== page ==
At the Taiji Whale Museum in Taiji, Japan, a video of a Risso’s dolphin is standing upright in an ocean pool as a man siphons water into her stomach with a long plastic tube. The dolphin remains still for as long as the tube remains in her throat, only dipping below the surface once the tube’s removed.
Dolphins in the wild don’t need to be given water through a tube, they get all the hydration they need from the fish they eat. But dolphins that live in captivity don’t have the freedom to find her own fish. Instead, she has to rely on handouts of frozen fish that are defrosted, and frozen fish lose most of its water, which is why the Dolphins need this extra hydration.
Heather Rally, a marine mammal veterinarian who currently works with the PETA Foundation, explained that the dolphins definitely do not like the tubing process, but it doesn’t necessarily hurt the dolphin,
“It is likely uncomfortable to the dolphin and can cause irritation to the esophagus or introduce unwanted pathogens if not performed correctly,” Rally said. “Tubing is another in a long line of unnatural procedures imposed upon animals like dolphins and whales who are kept in captivity — a health risk in and of itself — out of necessity to help keep them alive in a foreign environment unsuitable to their long-term well-being.”
If the dolphin didn’t get this extra hydration, she could face other health issues.
“If dolphins don’t consume enough water to maintain a healthy hydration status, they would become dehydrated — and ultimately, if dehydration progresses and isn’t corrected, this can lead to hypovolemic shock, multi-organ failure, and death,” Rally said.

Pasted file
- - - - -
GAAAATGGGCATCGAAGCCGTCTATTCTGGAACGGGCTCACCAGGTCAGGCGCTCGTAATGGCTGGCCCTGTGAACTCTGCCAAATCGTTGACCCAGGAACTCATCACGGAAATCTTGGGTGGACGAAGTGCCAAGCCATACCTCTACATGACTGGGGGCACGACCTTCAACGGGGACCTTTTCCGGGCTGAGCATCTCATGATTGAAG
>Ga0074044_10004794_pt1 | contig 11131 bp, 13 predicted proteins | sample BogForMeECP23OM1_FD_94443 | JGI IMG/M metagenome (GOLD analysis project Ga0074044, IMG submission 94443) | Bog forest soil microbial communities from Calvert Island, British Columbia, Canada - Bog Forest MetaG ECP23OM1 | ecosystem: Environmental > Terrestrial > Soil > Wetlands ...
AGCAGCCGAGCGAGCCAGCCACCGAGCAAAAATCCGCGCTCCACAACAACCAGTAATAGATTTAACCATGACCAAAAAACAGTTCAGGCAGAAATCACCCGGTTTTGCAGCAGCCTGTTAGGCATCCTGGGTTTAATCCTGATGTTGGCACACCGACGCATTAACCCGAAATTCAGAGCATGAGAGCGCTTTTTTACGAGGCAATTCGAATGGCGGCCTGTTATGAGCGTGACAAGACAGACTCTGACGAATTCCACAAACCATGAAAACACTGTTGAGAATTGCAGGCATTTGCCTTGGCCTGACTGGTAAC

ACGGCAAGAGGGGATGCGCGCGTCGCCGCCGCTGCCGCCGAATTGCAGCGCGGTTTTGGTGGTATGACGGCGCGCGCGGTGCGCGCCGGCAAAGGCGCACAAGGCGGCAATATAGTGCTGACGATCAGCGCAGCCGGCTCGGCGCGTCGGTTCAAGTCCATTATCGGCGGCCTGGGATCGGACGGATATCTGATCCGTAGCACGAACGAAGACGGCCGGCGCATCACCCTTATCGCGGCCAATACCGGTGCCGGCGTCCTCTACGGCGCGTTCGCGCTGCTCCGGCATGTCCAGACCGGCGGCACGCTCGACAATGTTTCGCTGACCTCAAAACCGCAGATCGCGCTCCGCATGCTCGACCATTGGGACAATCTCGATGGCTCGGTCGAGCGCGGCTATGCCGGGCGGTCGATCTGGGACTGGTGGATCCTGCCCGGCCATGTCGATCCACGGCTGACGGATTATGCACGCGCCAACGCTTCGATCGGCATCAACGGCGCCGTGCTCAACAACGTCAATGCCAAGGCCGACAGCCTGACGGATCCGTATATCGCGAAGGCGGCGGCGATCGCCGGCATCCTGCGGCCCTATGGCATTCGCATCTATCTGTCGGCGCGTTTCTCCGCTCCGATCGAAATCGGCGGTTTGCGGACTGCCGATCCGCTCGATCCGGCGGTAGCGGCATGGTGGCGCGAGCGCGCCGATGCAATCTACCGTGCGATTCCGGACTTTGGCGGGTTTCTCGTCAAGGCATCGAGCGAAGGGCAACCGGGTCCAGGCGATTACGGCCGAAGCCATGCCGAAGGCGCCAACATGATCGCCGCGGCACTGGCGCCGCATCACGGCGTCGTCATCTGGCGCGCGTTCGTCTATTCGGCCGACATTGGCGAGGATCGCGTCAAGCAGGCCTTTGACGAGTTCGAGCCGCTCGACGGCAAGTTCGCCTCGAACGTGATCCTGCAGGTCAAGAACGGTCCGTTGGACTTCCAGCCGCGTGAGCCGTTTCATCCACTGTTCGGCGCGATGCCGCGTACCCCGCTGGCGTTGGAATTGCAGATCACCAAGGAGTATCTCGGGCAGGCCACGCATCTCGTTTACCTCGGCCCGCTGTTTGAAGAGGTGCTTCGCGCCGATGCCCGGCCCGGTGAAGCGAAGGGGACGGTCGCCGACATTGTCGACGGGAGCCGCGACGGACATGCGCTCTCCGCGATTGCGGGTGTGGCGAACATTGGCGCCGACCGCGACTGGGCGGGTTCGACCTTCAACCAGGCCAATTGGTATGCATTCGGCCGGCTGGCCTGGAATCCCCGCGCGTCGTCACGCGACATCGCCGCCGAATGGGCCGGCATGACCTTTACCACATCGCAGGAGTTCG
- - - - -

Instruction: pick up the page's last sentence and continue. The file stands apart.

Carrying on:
It’s not just dehydration that’s dangerous to the dolphin, it’s captivity itself. “While dehydration can be treated through artificial means like intubation or supplementing an animal’s diet with ice cubes or gelatin, captivity is hard on marine mammals and has a documented negative impact on their longevity and quality of life,” Rally said.
“Everything about life for marine animals in captivity is artificial, including being confined to tiny concrete tanks, being separated from their families, being forced to live either in lonely isolation or with animals they may fight with, being given antianxiety drugs — as is an admitted practice at facilities like SeaWorld — to relieve the stress of captivity, and endlessly swimming in small circles,” she added. “The necessity of having to hydrate an animal forcibly through the tubing and other methods is just one more example of how unnatural and damaging life in captivity is for these animals.”
This dolphin was almost certainly captured off the coast of Taiji, Japan during one of the dolphin drive hunts that take place each year.
Once a year, fishermen in Taiji drive boats out into the open ocean to locate pods of wild dolphins. The fishermen bang metal poles against their hulls to create “walls of sound” to prevent the dolphins from swimming away. Once the fishermen round up the dolphins, they drive them into a nearby cove and slaughter them for their meat, often right in front of their family members.
Before the killing happens, people choose the most attractive dolphins to sell to dolphinariums and swim-with-the-dolphins programs around the world.
“Some live captures may be transported to other facilities, but this one was placed at the Taiji Whale Museum,” Christine Gau, program coordinator for Ric O’Barry’s Dolphin Project said.
It is too late to help this Risso’s dolphin, animal welfare advocates hope to stop the dolphin slaughter in Taiji for good.
The best way to fight this issue is to not buy a ticket to dolphin shows, according to Gau. “Captive cetaceans like this Risso’s dolphin can only be saved if international demand for captive entertainment ends,” she said.
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